Neil Young fanatics have been hearing about his plans to dust off his extensive archives for public consumption for so long that some had given up hope they'd ever live long enough to see their release. But this month the mammoth 10-disc, 128-track treasure trove, complete with a 236-page hardback book, finally emerged blinking into the world.
Amazingly, the retrospective only covers the years 1963-'72, so we can expect another three volumes to come down the line, just like the staggered release of Bob Dylan's Bootleg Series. The lovingly assembled box set takes the form of an intimate scrapbook of Young's past, and takes in his earliest recordings with The Squires and the Mynah Birds (the latter fronted by the late Rick James) back in his native Canada through to his time with psychedelic folk-rock pioneers Buffalo Springfield, which he formed with his friend Stephen Stills after, as legend has it, driving down to Los Angeles in a converted hearse.
The archive includes outtakes, demos and unreleased material up to the seminal first batch of solo albums that included the landmark After The Goldrush and Harvest.
With the Blu-ray and DVD versions also featuring live concert films and the rarely seen feature film Journey Through The Past directed by Young himself under the pseudonym Bernard Shakey, one can trace how a callow, fresh-faced teenage hippie from Winnipeg, Manitoba, developed into one of rock's most titanic figures.
Here is Neil in his prime as the ultimate solo acoustic troubadour, achingly sensitive and plaintive, a voice aquiver with yearning and wise beyond his years. And here he is too as the beating heart of the hydra-headed grunge monster that is Crazy Horse, whose every squall-of-noise guitar solo could lay waste to entire civilisations.
That such contradictions could happily co-exist in the same artist is part of what makes Young special. Neil is the greatest lead guitar player I've ever seen in the flesh. True, he can sometimes overdo the solo-ing, so lost is he in the moment. But there are times when his communion with his favoured black Gibson Les Paul becomes just transcendental.
He has played many memorable shows in Ireland over the years, a country for which his late dad Scott had a lot of affection, having lived for a time in Sutton in north Dublin.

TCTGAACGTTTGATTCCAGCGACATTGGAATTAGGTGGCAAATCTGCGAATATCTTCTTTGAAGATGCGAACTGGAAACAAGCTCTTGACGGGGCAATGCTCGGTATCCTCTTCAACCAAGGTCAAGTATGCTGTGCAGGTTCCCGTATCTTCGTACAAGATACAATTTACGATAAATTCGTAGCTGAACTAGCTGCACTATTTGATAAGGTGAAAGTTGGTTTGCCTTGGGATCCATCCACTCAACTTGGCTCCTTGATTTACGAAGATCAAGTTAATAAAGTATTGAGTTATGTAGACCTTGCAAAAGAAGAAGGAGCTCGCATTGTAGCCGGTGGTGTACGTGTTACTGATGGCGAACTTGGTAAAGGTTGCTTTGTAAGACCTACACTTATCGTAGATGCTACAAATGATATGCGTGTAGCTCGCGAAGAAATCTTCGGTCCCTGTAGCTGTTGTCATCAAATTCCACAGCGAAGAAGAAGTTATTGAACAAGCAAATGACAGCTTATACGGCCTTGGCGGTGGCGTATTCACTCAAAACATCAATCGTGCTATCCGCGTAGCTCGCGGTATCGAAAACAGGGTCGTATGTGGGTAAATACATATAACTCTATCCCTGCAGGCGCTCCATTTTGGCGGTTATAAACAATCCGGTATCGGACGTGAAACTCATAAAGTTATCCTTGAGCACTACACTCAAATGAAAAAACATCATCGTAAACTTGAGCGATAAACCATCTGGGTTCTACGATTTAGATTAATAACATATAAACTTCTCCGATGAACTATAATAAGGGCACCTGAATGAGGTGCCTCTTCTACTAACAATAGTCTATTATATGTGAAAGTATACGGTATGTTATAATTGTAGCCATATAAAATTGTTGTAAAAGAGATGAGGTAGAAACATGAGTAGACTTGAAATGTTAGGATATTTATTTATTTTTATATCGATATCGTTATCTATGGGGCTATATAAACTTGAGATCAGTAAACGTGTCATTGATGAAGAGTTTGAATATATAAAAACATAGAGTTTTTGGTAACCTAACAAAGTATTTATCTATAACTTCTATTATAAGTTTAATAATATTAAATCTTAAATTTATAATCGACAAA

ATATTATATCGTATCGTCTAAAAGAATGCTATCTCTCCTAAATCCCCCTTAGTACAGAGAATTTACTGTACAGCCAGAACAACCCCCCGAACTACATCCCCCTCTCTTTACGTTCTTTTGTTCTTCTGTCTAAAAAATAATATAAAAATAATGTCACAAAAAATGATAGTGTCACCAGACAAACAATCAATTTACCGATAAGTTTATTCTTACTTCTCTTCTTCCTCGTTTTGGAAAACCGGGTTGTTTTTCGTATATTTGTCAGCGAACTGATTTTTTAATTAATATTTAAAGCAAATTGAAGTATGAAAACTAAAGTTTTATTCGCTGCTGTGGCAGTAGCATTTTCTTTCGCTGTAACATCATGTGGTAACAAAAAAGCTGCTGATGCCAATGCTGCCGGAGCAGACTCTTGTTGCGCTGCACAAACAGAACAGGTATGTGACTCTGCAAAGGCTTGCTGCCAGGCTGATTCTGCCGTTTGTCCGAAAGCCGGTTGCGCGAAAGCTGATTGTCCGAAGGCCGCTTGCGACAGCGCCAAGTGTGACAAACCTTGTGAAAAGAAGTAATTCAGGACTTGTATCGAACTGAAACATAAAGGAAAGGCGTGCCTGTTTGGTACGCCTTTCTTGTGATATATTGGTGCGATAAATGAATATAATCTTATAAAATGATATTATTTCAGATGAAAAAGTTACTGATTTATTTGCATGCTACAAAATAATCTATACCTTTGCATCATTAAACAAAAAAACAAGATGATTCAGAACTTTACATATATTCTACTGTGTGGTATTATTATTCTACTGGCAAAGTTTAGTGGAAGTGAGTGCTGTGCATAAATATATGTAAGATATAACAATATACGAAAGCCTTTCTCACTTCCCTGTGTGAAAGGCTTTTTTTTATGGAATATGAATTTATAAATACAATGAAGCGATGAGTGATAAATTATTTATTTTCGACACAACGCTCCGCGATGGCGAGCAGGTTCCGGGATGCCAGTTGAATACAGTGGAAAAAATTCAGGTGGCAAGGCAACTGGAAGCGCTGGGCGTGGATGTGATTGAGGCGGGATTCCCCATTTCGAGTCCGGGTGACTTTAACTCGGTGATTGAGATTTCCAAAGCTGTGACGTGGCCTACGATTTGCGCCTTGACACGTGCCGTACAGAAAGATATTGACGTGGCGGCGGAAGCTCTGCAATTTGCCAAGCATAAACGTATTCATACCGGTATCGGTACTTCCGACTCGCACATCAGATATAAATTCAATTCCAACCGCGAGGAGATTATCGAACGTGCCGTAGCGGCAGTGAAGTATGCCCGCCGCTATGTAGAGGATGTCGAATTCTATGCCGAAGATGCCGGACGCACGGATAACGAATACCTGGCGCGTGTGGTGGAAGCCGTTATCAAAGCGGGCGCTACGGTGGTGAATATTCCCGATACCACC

I first saw Neil live headlining Slane Castle in 1993 with Stax legends Booker T & the MGs as his backing band. He opened with a turbo-charged version of 'Mr Soul' that left me open-jawed. For the encore, he brought on Eddie Vedder to help him sing 'Rockin' in the Free World', a friendship that was cemented when Young asked Pearl Jam to be his backing band on his 1995 Mirror Ball album and on the subsequent tour, which I caught in the RDS.
Pearl Jam were no match for his beloved Crazy Horse, though, who razed the roof of the Point a year or two later. The understanding built up between Young and his bandmates Billy Talbot, Ralph Molina and Frank Sampedro over the decades was not something that can be replicated easily. In many ways, this quartet are the perfect band, the Brazil 1970 World Cup team of rock.
Neil then returned on his tod for a trio of feverishly anticipated acoustic shows in Vicar St in 2003. He played the whole of Greendale, his concept album about a fictional Californian family, front-to-back to a patient but slightly bewildered audience. Young clearly enjoyed sketching out the characters in a series of witty back-stories in between the songs -- he also shot an eccentric movie to complement the album.
Then last year, Neil played Malahide Castle on the same night that Spain won the Euros in Vienna. But I'm sure even Fernando could have heard the drums.
I travelled to Cork the following night to catch him Live At The Marquee, this time with a line-up that included his wife Pegi on backing vocals and the musicians who played on his 1990 'comeback' album Freedom. In a nod to his fellow 1960s icons, Neil tipped his hat to Dylan, Hendrix and the Beatles in a set that ended with a 25-minute version of 'No Hidden Path' from his recent Chrome Dreams album -- even the diehard Neil fans in the audience felt he strayed over into self-indulgence here. But mostly he confirmed what a compelling performer he remains even in his early 60s.
The same line-up returns tomorrow night to Dublin's 02 Arena -- Neil's first at the newfangled venue. My colleague Eamon Sweeney raved about his performance at Barcelona's Primavera festival on these pages only a few weeks ago. So it promises to be one of the highlights of the summer.
Neil Young plays the O2 tomorrow night. email@example.com